A young writer recounts the trials and treatment of her eating disorder.
Midway through graduate school, 22-year-old Johns checked herself into the Wisconsin Eating Disorders Center, where she would spend 88 days trying to break the self-destructive regimen of restricting and purging that had plagued her since age 13. The memoir tracks her time at the EDC and the many harrowing experiences that led her there. Since she technically wasn’t underweight or morbidly obese, and still menstruated, the 130-pound Johns was diagnosed with EDNOS, or an Eating Disorder Not Otherwise Specified, what she terms an “island between anorexia and bulimia, a no-man’s-land that borrows from both diagnoses.” Years of limiting herself to 500 calories per day and compensating when her intake exceeded that by popping diet pills, chugging Diet Coke, purging and frantically exercising when overwhelmed all resulted in Johns developing multiple health problems, including severe heart irregularities. The author often narrates in present tense and occasionally second person to mimic the compulsive urgency of her fraught state of being: “There is no way out, so you binge on and purge an entire tube of Pillsbury rolls (half-cooked—you are too impatient to wait for them to bake), an entire box of chocolate Malt-O-Meal, a pint of Godiva ice cream, and a mug of chai tea.” Spare and unyielding, Johns’s prose distills the pain of her self-loathing while objectively charting the efforts of the center’s staff to help her and her fellow “Sisterhood of the Starving” curb and, hopefully, overcome such frenetic tendencies.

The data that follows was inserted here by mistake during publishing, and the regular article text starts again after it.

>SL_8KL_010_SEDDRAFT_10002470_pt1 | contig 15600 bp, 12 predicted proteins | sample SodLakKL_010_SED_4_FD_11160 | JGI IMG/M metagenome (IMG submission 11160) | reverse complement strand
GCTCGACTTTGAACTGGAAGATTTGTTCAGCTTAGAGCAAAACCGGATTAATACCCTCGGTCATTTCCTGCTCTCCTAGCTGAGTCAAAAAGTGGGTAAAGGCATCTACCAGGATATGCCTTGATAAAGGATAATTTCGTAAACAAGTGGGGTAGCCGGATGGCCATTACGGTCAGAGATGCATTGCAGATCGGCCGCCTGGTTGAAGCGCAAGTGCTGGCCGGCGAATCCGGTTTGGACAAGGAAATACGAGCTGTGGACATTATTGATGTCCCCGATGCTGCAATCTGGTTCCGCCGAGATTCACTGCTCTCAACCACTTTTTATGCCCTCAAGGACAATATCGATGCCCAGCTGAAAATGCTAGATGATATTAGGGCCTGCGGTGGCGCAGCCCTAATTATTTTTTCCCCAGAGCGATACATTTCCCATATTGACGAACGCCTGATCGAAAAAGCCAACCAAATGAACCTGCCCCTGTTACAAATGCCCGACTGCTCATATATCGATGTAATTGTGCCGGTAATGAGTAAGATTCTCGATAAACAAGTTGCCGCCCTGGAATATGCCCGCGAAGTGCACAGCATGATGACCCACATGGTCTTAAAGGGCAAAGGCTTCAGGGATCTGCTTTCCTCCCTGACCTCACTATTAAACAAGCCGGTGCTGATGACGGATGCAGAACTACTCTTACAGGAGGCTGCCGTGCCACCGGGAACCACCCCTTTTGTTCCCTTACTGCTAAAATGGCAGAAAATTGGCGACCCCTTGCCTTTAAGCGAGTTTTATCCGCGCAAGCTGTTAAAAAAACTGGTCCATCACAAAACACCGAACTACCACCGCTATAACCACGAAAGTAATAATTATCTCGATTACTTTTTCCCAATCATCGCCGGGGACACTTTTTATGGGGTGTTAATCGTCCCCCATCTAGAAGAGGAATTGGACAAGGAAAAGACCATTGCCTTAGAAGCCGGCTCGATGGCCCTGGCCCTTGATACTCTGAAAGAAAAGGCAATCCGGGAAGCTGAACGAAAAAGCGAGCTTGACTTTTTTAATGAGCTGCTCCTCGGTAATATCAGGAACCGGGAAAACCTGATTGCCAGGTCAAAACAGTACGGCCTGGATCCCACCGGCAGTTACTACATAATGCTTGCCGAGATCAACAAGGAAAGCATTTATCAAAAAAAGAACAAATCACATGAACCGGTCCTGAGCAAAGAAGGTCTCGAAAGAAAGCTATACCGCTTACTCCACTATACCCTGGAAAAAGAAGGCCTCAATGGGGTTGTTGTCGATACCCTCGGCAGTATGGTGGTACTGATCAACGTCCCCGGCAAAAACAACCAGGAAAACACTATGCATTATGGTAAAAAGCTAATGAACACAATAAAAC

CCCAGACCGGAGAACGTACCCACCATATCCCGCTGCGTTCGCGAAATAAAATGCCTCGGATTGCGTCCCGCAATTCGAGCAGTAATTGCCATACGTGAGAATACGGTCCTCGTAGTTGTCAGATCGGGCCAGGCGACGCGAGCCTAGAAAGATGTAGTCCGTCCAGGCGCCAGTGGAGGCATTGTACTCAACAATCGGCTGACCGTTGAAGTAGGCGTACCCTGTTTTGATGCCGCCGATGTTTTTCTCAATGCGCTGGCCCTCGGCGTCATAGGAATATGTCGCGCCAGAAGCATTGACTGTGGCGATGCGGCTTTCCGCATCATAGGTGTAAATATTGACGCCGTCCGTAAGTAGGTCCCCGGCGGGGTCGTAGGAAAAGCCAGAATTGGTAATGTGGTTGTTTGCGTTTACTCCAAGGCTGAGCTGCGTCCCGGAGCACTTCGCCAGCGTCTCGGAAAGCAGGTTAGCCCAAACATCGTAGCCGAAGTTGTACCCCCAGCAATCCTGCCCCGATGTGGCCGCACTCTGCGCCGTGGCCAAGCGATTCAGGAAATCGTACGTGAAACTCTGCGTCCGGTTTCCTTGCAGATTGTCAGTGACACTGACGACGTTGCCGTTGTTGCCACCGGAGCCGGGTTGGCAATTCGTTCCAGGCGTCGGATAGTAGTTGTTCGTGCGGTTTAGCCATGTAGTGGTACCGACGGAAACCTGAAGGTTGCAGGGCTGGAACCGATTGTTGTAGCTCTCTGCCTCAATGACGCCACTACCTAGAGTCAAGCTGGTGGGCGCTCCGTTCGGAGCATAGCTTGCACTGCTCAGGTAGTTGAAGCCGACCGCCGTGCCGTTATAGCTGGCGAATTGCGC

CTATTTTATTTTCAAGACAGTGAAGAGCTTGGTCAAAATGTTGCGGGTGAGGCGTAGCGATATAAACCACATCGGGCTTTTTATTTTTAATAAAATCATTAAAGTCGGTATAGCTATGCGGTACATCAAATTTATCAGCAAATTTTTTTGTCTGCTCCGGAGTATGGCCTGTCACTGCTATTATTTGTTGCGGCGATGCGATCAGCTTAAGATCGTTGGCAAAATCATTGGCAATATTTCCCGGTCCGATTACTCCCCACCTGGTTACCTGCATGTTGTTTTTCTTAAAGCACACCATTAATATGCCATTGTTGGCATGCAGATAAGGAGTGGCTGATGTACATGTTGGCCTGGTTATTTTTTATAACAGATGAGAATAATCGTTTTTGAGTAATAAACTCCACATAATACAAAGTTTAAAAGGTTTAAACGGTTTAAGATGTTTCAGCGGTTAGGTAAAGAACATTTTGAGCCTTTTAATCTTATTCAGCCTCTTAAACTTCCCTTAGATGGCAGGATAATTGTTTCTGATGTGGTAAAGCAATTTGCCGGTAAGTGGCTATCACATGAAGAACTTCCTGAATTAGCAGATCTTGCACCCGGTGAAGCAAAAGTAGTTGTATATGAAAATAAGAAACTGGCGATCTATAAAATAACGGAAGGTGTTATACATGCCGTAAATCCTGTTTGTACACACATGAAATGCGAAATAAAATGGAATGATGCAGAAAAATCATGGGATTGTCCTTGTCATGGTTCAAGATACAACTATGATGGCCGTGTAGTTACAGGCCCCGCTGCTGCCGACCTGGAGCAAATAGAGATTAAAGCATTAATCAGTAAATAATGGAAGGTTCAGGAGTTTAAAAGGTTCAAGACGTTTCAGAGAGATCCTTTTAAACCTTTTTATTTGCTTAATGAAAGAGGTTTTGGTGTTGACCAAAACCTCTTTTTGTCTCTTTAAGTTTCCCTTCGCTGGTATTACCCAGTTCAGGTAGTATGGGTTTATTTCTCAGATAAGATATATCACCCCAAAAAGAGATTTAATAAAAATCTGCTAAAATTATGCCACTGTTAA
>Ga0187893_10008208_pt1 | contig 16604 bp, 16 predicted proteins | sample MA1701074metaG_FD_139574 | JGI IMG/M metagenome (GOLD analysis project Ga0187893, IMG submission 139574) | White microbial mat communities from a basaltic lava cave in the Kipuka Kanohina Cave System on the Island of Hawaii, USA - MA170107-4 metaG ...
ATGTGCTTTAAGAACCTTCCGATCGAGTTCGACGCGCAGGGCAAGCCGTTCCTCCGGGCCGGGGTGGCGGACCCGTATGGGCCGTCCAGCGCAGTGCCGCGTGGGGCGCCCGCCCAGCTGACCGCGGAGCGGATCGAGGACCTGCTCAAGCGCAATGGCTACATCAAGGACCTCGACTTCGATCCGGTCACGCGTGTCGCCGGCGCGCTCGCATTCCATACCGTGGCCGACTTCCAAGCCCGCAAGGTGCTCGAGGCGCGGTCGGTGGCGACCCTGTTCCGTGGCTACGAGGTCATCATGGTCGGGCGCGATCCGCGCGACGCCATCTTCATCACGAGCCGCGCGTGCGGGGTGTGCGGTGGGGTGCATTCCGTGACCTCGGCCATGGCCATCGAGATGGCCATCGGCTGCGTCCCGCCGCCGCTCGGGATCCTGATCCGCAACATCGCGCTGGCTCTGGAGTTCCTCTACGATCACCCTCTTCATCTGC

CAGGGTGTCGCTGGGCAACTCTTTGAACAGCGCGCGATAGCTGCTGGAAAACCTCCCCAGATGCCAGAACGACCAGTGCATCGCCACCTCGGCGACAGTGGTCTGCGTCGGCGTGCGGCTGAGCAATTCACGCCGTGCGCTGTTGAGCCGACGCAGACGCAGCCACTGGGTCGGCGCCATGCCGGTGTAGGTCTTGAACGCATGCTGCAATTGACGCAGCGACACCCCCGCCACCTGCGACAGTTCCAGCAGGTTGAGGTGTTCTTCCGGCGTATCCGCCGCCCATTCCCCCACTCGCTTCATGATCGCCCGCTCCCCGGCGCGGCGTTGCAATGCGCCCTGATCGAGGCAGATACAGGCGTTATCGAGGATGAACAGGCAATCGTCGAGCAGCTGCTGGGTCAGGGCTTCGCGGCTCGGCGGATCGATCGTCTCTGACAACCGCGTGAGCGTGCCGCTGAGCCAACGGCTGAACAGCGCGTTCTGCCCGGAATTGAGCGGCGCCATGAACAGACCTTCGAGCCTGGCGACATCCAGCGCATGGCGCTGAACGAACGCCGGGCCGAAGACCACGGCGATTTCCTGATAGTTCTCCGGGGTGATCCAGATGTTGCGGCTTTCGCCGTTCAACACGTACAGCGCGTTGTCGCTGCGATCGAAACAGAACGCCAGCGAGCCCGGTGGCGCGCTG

A revealing glimpse into the trauma wrought by eating disorders—especially important for the afflicted and those who care for them.